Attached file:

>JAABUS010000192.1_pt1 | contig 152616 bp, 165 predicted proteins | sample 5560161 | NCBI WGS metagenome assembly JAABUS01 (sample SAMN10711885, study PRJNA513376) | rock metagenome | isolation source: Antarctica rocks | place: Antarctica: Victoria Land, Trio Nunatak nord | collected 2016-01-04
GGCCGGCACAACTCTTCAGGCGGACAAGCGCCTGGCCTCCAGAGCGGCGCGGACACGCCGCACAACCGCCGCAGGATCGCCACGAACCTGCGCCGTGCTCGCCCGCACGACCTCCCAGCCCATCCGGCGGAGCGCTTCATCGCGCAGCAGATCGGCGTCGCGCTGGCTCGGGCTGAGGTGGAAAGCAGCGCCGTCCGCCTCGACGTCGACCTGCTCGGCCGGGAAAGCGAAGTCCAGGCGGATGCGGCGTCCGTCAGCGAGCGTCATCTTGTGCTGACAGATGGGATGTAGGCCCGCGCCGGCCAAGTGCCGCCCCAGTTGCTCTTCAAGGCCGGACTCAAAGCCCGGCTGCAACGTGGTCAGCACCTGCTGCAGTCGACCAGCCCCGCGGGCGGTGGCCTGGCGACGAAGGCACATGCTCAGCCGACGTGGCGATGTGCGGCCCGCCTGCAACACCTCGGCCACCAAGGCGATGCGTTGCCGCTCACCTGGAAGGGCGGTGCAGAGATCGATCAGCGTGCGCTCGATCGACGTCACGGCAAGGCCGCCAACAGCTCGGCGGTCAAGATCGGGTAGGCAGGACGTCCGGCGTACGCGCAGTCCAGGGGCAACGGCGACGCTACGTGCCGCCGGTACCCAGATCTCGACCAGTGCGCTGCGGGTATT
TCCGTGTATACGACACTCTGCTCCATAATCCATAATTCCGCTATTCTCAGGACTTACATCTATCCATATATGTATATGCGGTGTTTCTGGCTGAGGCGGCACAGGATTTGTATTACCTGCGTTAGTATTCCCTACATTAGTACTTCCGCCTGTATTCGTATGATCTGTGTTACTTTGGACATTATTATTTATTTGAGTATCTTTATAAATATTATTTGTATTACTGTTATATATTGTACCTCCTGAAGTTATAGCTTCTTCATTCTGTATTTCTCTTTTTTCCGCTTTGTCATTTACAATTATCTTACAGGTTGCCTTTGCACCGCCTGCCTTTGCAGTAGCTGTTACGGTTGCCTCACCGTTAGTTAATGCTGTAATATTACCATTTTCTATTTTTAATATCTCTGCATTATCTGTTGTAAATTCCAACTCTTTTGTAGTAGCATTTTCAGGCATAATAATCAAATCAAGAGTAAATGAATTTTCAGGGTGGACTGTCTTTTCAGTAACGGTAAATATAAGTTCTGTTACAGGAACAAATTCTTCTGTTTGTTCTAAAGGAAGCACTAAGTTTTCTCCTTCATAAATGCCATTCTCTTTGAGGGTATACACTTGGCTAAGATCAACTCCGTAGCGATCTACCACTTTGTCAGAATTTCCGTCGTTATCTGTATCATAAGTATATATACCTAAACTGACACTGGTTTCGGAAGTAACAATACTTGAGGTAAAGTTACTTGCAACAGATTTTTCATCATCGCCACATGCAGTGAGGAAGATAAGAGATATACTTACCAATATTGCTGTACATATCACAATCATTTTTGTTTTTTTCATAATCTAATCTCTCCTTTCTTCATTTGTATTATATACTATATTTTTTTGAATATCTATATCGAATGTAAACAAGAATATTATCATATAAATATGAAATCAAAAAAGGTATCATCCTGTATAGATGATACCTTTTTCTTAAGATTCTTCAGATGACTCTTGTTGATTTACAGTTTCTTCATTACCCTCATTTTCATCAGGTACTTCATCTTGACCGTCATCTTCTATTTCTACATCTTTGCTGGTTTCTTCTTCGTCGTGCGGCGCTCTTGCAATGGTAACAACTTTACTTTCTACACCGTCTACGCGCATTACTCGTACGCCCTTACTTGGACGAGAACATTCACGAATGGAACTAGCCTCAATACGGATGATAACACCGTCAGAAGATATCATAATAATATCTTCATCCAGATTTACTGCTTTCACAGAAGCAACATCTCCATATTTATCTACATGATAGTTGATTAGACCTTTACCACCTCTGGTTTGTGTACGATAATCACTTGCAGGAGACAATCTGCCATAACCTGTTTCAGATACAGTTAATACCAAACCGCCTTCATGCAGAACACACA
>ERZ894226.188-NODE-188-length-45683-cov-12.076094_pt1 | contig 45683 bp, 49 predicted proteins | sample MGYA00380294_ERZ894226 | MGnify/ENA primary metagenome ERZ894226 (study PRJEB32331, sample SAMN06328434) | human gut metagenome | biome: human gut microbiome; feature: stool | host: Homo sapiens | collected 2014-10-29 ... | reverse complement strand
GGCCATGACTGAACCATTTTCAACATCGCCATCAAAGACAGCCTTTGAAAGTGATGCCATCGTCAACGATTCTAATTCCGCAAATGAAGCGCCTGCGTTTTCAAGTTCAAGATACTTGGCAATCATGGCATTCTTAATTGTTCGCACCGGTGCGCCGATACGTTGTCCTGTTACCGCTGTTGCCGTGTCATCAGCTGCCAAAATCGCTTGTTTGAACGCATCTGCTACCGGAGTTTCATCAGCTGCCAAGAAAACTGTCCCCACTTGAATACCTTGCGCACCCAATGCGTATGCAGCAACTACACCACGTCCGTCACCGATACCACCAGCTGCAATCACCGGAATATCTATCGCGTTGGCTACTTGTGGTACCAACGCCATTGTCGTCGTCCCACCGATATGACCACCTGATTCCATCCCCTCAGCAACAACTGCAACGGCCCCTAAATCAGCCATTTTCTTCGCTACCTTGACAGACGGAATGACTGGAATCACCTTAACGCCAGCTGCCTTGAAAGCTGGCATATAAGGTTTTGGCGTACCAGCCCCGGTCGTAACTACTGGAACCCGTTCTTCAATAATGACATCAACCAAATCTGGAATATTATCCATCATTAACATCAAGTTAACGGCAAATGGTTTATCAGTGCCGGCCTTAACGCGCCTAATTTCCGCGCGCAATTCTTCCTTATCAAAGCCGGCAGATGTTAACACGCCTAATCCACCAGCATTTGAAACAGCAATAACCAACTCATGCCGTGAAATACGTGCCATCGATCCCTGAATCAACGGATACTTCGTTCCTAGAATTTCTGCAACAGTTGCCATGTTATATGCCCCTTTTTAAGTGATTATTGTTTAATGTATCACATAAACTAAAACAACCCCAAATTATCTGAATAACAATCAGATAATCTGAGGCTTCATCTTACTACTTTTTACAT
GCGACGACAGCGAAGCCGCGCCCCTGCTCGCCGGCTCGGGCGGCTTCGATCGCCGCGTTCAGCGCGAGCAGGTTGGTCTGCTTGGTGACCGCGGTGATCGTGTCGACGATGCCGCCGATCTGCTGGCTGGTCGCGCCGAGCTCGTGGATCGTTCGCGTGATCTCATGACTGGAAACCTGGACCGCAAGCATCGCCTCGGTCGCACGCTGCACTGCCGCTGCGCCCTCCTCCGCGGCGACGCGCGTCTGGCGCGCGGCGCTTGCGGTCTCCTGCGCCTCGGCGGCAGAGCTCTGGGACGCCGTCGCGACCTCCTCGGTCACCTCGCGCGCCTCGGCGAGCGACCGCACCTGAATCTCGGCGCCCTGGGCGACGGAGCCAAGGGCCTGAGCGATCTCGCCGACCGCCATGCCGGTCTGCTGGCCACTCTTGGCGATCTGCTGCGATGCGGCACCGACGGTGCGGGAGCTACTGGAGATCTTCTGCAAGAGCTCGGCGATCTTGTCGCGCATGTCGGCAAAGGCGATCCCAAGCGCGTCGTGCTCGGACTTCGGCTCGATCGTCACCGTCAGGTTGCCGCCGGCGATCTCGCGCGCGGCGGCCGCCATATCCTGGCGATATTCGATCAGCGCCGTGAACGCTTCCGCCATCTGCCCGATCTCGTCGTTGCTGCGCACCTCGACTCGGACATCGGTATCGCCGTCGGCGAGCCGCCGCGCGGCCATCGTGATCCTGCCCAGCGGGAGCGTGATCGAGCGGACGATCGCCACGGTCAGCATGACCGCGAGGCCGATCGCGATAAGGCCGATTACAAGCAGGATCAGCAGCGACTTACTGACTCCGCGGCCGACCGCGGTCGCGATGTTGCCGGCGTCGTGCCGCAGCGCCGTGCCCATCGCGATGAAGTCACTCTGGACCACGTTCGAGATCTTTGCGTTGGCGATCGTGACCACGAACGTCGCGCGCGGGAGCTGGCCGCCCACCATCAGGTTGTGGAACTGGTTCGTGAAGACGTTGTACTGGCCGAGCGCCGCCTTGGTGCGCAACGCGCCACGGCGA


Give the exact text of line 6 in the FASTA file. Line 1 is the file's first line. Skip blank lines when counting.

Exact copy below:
GCGACGACAGCGAAGCCGCGCCCCTGCTCGCCGGCTCGGGCGGCTTCGATCGCCGCGTTCAGCGCGAGCAGGTTGGTCTGCTTGGTGACCGCGGTGATCGTGTCGACGATGCCGCCGATCTGCTGGCTGGTCGCGCCGAGCTCGTGGATCGTTCGCGTGATCTCATGACTGGAAACCTGGACCGCAAGCATCGCCTCGGTCGCACGCTGCACTGCCGCTGCGCCCTCCTCCGCGGCGACGCGCGTCTGGCGCGCGGCGCTTGCGGTCTCCTGCGCCTCGGCGGCAGAGCTCTGGGACGCCGTCGCGACCTCCTCGGTCACCTCGCGCGCCTCGGCGAGCGACCGCACCTGAATCTCGGCGCCCTGGGCGACGGAGCCAAGGGCCTGAGCGATCTCGCCGACCGCCATGCCGGTCTGCTGGCCACTCTTGGCGATCTGCTGCGATGCGGCACCGACGGTGCGGGAGCTACTGGAGATCTTCTGCAAGAGCTCGGCGATCTTGTCGCGCATGTCGGCAAAGGCGATCCCAAGCGCGTCGTGCTCGGACTTCGGCTCGATCGTCACCGTCAGGTTGCCGCCGGCGATCTCGCGCGCGGCGGCCGCCATATCCTGGCGATATTCGATCAGCGCCGTGAACGCTTCCGCCATCTGCCCGATCTCGTCGTTGCTGCGCACCTCGACTCGGACATCGGTATCGCCGTCGGCGAGCCGCCGCGCGGCCATCGTGATCCTGCCCAGCGGGAGCGTGATCGAGCGGACGATCGCCACGGTCAGCATGACCGCGAGGCCGATCGCGATAAGGCCGATTACAAGCAGGATCAGCAGCGACTTACTGACTCCGCGGCCGACCGCGGTCGCGATGTTGCCGGCGTCGTGCCGCAGCGCCGTGCCCATCGCGATGAAGTCACTCTGGACCACGTTCGAGATCTTTGCGTTGGCGATCGTGACCACGAACGTCGCGCGCGGGAGCTGGCCGCCCACCATCAGGTTGTGGAACTGGTTCGTGAAGACGTTGTACTGGCCGAGCGCCGCCTTGGTGCGCAACGCGCCACGGCGA